Simplified and streamlined yet outfitted with all the features needed for fast, accurate searches in the event of a slide, the PIEPS DSP Sport Avalanche Beacon is as easy to use as it is powerful. With a 50-meter circular range, three antennas for pinpoint search accuracy, and a smart transmitter to aid in fast recovery, the DSP Sport is the go-to beacon for anyone venturing into the backcountry. The included harness-style carrying pouch provides comfortable, streamlined storage and fast removal for beacon practice and emergency response.
- Three antennas plus self-checking reference antenna
- Direction and distance from initial detection
- Smart transmitter adjusts signal to allow for the easiest solution in a multiple burial scenario
- Circular range for extended, symmetrical search area
- Continuous carrier mode for use with older, analog beacons
- Mark function for multiple burial scenarios
- Beacon drift adjustment to pick up beacons transmitting drifted signals
- Compatible with iProbe for added search capabilities
- Updateable software via USB (sold separately)
The PIEPS DSP SPORT is the dynamic 3 antenna beacon with a big range, ONE single button and the intelligent transmitting system for best support in every situation.
- Maximum circular range of 50m
- Optimized MARK-function supports in case of multiple burial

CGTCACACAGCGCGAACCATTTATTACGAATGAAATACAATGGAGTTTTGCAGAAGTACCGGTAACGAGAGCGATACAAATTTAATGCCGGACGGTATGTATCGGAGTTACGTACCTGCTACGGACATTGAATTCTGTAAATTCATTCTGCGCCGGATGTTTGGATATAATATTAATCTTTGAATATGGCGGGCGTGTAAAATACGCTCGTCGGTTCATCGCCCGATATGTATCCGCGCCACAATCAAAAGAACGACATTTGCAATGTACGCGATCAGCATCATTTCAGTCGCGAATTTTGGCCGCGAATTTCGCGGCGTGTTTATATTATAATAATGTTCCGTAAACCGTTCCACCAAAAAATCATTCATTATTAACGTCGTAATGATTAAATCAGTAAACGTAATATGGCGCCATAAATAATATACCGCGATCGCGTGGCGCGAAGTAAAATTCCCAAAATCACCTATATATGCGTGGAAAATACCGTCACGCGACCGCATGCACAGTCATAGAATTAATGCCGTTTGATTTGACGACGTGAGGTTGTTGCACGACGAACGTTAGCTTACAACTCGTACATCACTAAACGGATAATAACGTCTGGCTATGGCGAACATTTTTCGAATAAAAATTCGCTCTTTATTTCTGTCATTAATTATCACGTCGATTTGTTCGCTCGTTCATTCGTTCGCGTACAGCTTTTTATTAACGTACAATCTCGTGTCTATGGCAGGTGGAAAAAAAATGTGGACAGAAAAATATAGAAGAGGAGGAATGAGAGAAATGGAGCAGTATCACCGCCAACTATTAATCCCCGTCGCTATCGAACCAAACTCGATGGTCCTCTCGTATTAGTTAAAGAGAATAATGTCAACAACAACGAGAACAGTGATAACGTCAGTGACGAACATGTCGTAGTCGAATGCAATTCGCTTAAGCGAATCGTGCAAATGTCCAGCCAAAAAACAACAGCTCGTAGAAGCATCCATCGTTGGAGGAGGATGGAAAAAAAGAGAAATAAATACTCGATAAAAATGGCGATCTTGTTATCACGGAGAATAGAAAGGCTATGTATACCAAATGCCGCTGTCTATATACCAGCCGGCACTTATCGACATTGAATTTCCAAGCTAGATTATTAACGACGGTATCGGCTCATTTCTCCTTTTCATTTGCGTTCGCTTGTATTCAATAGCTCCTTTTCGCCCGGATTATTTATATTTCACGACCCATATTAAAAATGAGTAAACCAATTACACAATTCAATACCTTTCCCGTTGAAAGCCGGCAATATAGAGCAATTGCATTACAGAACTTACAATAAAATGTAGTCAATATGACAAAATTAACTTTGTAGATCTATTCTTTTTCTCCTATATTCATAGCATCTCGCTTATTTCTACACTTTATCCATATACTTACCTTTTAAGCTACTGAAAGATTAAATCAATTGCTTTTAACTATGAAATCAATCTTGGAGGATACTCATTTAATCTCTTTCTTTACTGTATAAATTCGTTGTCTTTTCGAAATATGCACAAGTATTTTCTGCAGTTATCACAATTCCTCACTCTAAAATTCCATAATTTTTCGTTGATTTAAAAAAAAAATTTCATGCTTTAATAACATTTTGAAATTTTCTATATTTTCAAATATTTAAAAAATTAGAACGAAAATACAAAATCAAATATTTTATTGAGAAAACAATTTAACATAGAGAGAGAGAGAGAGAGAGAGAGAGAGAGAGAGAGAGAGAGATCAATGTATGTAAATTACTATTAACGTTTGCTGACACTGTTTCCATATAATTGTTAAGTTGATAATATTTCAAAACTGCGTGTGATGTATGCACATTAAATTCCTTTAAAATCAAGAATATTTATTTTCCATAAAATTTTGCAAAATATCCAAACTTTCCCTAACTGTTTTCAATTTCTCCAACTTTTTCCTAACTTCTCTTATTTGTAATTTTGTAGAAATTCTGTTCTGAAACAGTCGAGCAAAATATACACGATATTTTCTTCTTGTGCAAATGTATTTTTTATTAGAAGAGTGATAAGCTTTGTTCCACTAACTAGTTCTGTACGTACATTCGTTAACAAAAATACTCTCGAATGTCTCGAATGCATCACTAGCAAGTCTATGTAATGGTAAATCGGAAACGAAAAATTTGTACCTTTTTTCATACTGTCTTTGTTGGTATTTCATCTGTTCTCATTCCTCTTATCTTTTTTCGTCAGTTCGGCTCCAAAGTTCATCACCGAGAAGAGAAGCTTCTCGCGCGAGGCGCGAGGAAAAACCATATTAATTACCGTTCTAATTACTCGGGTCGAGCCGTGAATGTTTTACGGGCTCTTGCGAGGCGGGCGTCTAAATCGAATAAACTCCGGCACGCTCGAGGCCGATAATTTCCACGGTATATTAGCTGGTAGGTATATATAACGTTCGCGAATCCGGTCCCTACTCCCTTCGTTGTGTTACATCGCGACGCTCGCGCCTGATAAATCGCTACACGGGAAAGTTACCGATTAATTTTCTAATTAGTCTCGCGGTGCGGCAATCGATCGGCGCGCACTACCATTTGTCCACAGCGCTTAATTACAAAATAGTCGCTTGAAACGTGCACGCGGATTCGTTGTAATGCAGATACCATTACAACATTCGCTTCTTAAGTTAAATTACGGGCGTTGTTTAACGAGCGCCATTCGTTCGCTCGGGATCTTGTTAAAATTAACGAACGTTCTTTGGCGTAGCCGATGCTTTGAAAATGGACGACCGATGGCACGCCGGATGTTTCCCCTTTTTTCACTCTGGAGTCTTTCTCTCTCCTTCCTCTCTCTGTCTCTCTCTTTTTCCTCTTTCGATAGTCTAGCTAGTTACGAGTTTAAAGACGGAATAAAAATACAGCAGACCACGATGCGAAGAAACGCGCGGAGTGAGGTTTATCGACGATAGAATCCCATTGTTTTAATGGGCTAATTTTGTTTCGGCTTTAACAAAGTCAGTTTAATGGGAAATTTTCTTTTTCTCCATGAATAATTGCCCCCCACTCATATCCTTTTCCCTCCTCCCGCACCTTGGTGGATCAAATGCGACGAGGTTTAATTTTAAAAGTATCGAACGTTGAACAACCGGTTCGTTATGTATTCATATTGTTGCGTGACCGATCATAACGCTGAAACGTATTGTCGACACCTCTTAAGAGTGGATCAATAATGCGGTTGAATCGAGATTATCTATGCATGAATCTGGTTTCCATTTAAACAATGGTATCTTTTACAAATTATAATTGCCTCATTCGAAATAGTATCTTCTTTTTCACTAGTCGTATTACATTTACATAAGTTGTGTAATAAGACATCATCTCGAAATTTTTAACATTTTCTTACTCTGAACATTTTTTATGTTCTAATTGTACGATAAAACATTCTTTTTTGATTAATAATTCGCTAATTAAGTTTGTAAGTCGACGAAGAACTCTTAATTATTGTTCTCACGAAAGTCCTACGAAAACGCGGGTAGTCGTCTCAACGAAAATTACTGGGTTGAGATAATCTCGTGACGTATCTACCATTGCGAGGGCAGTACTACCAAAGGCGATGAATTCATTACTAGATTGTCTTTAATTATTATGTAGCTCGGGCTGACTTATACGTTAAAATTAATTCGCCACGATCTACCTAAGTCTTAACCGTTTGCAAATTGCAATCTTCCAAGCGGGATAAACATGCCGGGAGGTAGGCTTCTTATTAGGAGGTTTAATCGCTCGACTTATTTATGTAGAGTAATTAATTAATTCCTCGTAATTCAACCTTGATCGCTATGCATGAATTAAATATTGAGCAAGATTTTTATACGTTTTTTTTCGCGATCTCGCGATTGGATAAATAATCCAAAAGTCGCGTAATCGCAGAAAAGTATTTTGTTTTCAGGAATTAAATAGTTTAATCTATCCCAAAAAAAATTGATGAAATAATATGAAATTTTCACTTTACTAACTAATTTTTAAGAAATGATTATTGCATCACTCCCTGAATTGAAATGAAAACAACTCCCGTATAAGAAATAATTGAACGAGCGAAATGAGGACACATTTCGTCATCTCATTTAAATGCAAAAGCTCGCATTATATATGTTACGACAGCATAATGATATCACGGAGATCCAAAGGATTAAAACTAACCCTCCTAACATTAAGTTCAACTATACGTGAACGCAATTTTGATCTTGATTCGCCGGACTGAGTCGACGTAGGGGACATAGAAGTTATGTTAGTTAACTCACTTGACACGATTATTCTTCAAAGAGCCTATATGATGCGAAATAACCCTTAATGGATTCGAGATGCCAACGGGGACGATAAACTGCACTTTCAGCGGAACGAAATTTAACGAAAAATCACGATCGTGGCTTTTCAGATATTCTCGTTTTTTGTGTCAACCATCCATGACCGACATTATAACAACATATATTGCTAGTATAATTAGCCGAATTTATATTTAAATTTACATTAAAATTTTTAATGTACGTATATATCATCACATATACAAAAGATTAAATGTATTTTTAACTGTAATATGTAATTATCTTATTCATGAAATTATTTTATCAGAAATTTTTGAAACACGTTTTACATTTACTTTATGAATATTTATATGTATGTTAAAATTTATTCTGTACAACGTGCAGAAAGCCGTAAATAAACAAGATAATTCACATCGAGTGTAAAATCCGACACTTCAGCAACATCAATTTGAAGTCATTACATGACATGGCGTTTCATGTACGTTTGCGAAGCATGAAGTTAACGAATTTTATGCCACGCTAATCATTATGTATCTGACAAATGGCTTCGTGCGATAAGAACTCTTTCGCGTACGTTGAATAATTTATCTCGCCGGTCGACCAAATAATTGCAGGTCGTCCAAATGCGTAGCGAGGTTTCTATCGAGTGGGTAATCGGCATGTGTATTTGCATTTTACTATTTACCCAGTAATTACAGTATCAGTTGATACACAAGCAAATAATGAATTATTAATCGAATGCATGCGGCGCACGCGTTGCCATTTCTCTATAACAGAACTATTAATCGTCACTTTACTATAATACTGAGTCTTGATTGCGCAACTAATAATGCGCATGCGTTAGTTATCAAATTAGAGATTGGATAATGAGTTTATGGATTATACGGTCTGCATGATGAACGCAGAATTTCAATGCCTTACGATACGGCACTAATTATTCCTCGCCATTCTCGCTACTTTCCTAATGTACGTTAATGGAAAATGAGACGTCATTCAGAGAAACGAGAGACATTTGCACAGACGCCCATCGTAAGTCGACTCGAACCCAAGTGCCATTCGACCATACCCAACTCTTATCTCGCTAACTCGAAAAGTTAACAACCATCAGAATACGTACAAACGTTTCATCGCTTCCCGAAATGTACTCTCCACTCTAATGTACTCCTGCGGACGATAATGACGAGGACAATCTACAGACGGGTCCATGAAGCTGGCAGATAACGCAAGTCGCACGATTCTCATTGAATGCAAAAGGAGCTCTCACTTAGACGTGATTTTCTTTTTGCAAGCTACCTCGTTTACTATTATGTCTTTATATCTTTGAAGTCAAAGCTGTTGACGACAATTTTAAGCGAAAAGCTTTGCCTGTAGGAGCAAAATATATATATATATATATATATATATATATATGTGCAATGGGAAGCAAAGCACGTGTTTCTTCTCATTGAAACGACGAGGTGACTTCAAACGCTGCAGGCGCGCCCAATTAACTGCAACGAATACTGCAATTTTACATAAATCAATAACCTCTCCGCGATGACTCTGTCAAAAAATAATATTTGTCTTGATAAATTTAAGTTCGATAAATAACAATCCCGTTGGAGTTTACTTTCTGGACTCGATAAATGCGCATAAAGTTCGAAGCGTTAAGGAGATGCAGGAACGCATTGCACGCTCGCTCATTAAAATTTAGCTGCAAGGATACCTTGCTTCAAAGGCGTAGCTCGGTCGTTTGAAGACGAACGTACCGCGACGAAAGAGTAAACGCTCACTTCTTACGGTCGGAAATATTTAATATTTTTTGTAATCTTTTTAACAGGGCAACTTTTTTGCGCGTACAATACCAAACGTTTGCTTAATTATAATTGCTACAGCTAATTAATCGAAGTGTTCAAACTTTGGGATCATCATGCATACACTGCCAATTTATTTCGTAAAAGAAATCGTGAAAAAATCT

- Perfect readable display under all lighting conditions
- Unique self-check during power-on: transmitting frequency, all antennas, amplifiers, processors and batteries
- Direction and distance indication from the initial detection
- 3 antennas allow exact fine search
- Search strip width: 50 meters (without turning and rotating)
- Intelligent transmitter: Auto-Antenna-Switch, iPROBE Support
- Check and update possibility to the latest firmware
- Antennas : 3
- Frequency : 457 kHz (EN 300718)
- Power Supply : 3 Alkaline AAA batteries, IEC-LR03, 1.5V
- Battery Life : 200+ h in send-mode
- Maximum Range : 50 m (164 ft)
- Search Strip Width : 50 m (164 ft)
- Weight : 200 g (7.1 oz ) including batteries
- Dimensions : 115 x 74 x 27 mm (4.5 x 2.9 x 1.1 in)
The battery indicator will show 3/3, 2/3, 1/3, empty, and empty flashing, instead of a percentage, which personally I do not care for.